Real Estate Roundup: Golden State’s Energy Costs Are a Bargain


Wind turbines on Altamont Pass in eastern Alameda County.

Here’s a look at recent news of interest to homebuyers, home sellers, and the home-curious.

Californians may fork over a hefty chunk of change for housing costs, but they pay some of the smallest energy bills in the United States, according to a new survey.

Surprised? So were we until we took a closer look at the analysis by WalletHub, which combines and compares all forms of energy usage. It turns out that while Californians spend more on gasoline than almost any other state, our temperate climates mean that we spend less on heating, cooling, and overall electricity usage than residents in most other states. And maybe our increasing use of renewable-energy sources is playing a role, too.

California ranked 45th among the 50 states and the District of Columbia in money spent on all forms of energy — an average of $251 per month. That ‘s a lot less than Connecticut, which ranked first overall with an average energy bill of $404.

Californians use an average of $96 of electricity per month. Add to that $30 for natural gas (33rd in the nation), and we’re looking pretty good. But gasoline costs — combining high prices and lots of miles driven — place us 11th in the nation, with monthly expenses of $125.

More fallout from the Brexit vote: A report from Forbes predicts that Britain’s vote to leave the European Union will likely drive high-end real estate buyers from London to major real estate markets in the U.S., including San Francisco, New York, Miami, and Los Angeles.

With London’s future as a global financial center very much in doubt and England’s economic outlook bleak, real estate markets there are already feeling a pinch. “The very wealthy try to avoid uncertainty as much as possible,” according to Forbes writer John Mauldin. “They prefer real estate investments with stable, long-term growth.”

Three out of four newly built homes in central London were sold to foreign buyers in 2013, the report noted, with nearly 45 percent of those buyers from Singapore, Hong Kong, and China, along with activity from Russian the Middle Eastern investors.

Affordable-housing development in Menlo Park may soon get a boost from Facebook — to the tune of $6.3 million.

Facebook owes the money to the city of Menlo Park as a fee for a planned expansion of its corporate campus, but The Mercury News reports that the social-media titan is proposing to put the money directly into below-market-rate development instead of depositing it in a city housing-development account that has been criticized for not spending its current $10 million balance in a timely manner.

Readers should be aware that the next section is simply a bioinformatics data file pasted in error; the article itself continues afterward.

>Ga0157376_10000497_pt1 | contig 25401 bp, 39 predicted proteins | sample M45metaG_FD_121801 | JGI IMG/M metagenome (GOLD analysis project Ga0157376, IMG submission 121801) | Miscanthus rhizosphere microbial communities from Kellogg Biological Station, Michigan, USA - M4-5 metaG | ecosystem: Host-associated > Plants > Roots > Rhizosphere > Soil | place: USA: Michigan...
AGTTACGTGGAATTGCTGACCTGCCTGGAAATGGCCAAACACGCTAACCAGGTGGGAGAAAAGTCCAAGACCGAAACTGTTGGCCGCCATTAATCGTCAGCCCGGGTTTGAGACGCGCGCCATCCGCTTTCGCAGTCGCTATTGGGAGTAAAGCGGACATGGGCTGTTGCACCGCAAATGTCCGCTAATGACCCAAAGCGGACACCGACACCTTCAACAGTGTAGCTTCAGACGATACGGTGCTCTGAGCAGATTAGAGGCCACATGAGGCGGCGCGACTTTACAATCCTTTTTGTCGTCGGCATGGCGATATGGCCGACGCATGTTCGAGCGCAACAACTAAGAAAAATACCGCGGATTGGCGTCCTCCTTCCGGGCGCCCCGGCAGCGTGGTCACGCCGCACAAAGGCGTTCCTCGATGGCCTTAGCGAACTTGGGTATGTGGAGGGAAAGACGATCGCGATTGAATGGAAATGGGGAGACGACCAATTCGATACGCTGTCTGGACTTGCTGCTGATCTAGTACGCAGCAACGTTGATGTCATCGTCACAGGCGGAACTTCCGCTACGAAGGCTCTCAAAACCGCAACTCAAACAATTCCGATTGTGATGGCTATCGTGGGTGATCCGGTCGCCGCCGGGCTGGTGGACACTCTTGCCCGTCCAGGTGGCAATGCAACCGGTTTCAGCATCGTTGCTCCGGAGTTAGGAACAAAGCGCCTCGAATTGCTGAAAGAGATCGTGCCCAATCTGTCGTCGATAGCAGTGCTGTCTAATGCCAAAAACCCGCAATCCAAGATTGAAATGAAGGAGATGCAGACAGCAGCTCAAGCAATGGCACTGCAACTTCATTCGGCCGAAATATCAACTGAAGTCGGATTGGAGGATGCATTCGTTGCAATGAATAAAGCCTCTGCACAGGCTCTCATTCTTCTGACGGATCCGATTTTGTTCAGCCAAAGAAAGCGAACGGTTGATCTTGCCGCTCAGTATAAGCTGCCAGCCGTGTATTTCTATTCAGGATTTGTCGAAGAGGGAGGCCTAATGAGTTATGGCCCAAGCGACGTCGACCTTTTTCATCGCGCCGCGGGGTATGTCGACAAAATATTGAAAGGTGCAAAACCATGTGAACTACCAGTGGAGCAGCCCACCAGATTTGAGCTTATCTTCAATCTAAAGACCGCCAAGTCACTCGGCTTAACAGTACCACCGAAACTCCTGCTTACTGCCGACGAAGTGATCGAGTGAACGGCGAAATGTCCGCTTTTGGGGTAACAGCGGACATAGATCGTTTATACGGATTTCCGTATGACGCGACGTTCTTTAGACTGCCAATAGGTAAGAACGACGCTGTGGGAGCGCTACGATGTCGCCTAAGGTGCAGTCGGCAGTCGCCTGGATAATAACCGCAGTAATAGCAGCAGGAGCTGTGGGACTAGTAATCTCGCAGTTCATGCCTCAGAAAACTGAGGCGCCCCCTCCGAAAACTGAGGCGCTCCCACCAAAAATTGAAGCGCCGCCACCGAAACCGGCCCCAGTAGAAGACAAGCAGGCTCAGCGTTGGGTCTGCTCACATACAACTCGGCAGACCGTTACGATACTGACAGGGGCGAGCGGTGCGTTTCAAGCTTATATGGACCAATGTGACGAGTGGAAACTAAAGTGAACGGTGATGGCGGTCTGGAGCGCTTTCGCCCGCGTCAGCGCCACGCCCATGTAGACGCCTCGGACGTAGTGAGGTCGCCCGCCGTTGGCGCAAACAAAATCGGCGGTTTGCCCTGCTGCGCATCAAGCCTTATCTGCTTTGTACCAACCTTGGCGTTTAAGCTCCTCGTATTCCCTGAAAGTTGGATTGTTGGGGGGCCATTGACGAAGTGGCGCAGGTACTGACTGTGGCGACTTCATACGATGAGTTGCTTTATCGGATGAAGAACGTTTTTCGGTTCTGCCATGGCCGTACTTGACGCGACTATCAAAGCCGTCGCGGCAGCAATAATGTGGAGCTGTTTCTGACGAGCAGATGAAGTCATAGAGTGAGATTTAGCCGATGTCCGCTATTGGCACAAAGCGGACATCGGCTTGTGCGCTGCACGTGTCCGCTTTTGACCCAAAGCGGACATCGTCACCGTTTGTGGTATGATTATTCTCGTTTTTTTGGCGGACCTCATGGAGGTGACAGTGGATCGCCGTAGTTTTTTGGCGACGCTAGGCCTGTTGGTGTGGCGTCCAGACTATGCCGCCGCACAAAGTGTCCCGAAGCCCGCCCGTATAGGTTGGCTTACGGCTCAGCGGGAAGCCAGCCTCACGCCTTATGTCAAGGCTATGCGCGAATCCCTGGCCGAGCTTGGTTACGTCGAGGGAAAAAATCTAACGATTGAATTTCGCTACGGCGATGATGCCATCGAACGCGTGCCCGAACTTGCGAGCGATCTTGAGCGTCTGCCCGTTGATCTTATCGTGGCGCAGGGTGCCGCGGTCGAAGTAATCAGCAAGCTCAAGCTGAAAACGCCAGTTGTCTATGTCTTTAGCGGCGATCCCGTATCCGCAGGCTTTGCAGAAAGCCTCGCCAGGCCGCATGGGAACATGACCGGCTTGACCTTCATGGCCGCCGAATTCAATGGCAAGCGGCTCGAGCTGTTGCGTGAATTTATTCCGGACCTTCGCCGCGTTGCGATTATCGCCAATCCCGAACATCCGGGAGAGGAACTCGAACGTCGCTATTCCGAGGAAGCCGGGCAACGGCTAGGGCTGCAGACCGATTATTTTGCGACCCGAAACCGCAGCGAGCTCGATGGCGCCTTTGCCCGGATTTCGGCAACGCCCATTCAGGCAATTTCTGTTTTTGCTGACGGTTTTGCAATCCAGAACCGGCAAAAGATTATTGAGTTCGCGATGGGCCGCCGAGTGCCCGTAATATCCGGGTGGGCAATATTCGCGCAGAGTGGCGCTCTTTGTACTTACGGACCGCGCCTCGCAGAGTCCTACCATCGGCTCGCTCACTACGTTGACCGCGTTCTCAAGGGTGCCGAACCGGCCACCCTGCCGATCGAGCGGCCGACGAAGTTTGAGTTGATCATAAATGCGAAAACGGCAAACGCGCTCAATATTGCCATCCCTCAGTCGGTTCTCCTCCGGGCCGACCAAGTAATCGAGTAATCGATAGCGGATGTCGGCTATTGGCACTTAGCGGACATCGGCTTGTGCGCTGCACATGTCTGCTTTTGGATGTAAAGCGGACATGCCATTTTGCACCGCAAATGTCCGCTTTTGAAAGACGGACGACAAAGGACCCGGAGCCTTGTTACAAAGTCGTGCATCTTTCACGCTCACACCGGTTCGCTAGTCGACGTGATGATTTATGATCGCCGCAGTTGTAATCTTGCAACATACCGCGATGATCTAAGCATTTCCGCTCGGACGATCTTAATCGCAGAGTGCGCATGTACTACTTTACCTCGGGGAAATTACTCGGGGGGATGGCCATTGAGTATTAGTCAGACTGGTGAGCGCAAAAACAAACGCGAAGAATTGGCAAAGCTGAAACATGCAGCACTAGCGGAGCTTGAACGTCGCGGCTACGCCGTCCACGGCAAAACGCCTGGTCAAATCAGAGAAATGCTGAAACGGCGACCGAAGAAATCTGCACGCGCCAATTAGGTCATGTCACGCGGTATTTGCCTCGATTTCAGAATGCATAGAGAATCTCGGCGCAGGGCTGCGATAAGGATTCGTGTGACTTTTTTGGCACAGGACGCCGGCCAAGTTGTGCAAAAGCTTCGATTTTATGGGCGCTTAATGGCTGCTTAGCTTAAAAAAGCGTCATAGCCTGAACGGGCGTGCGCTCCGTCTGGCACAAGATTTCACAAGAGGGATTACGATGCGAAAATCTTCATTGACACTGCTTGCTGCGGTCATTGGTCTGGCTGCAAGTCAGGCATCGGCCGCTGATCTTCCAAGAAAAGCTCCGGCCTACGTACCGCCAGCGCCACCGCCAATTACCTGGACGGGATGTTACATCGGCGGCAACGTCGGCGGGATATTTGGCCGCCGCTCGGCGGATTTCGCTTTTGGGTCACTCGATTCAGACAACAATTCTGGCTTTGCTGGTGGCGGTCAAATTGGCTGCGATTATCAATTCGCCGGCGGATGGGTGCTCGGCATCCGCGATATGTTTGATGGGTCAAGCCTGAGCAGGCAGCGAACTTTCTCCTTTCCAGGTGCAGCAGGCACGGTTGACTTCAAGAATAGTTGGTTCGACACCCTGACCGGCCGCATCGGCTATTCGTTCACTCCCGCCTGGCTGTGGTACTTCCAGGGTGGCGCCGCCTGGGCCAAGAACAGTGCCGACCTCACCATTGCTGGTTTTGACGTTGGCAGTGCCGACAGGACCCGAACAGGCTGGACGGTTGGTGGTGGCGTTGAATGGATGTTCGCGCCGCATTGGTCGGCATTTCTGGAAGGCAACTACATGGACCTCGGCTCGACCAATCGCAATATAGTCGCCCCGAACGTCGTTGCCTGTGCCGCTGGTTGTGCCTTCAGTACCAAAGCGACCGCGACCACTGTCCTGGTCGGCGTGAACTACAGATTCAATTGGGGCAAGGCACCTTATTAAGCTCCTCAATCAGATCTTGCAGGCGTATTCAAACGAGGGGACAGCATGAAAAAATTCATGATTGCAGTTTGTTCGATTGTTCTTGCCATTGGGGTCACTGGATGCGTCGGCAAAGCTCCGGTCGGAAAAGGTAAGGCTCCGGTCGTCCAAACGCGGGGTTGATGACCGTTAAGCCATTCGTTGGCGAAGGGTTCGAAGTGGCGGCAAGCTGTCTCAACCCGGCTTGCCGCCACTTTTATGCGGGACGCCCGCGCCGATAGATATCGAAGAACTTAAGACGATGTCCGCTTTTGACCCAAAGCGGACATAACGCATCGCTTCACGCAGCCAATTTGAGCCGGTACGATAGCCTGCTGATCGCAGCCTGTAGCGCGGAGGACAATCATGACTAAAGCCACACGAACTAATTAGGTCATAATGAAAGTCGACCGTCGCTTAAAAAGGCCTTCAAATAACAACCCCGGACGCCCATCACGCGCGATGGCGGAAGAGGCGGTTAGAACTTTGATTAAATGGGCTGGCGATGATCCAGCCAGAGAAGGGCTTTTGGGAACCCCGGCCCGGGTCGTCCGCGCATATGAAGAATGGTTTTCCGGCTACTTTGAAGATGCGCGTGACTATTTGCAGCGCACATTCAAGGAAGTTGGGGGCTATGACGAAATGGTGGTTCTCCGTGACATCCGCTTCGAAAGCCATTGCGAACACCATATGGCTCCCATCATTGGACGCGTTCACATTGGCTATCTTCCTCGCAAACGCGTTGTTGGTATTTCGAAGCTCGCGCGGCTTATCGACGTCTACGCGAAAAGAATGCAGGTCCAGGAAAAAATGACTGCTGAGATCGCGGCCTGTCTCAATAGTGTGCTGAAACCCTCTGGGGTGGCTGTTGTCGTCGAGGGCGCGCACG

Facebook is in talks with MidPen Housing, a nonprofit developer and manager of affordable rental housing on the Peninsula.

Lily Gray of MidPen Housing told The Mercury News that Facebook’s money could be used for a planned redevelopment on the 1300 block of Willow Road, as well as two other sites where the company owns and manages property. In May, MidPen said the Willow Road site has 82 affordable units for families and seniors but could be redeveloped to accommodate an additional 36 units.

Mortgage rates barely budged last week, staying near record lows. The 30-year, fixed-rate mortgage averaged 3.42 percent, according to Freddie Mac, rising slightly from the previous week’s 3.41 percent but still just slightly above its all-time record low of 3.31 percent set in November 2012. A year earlier, 30-year rates averaged 4.09 percent.

“We describe the last few weeks as A Tale of Two Rates,” Freddie Mac Chief Economist Sean Becketti said in a statement. “Immediately following the Brexit vote, U.S. Treasury yields plummeted to all-time lows. This week, markets stabilized and the 10-year Treasury yield rebounded sharply. In contrast, the 30-year mortgage rate declined after the Brexit vote, but only by half as much as the 10-year Treasury yield. This pattern suggests that mortgage rates are likely to remain low throughout the summer.”

Looking at other popular mortgage options, 15-year, fixed-rate mortgages averaged 2.72 percent last week, dropping from the previous week’s 2.74 percent. Five-year, hybrid, adjustable-rate mortgages averaged 2.76 percent, rising from the previous week’s 2.68 percent reading.

(Photo: Flickr/David J Laporte)

Shared with permission from the Pacific Union Blog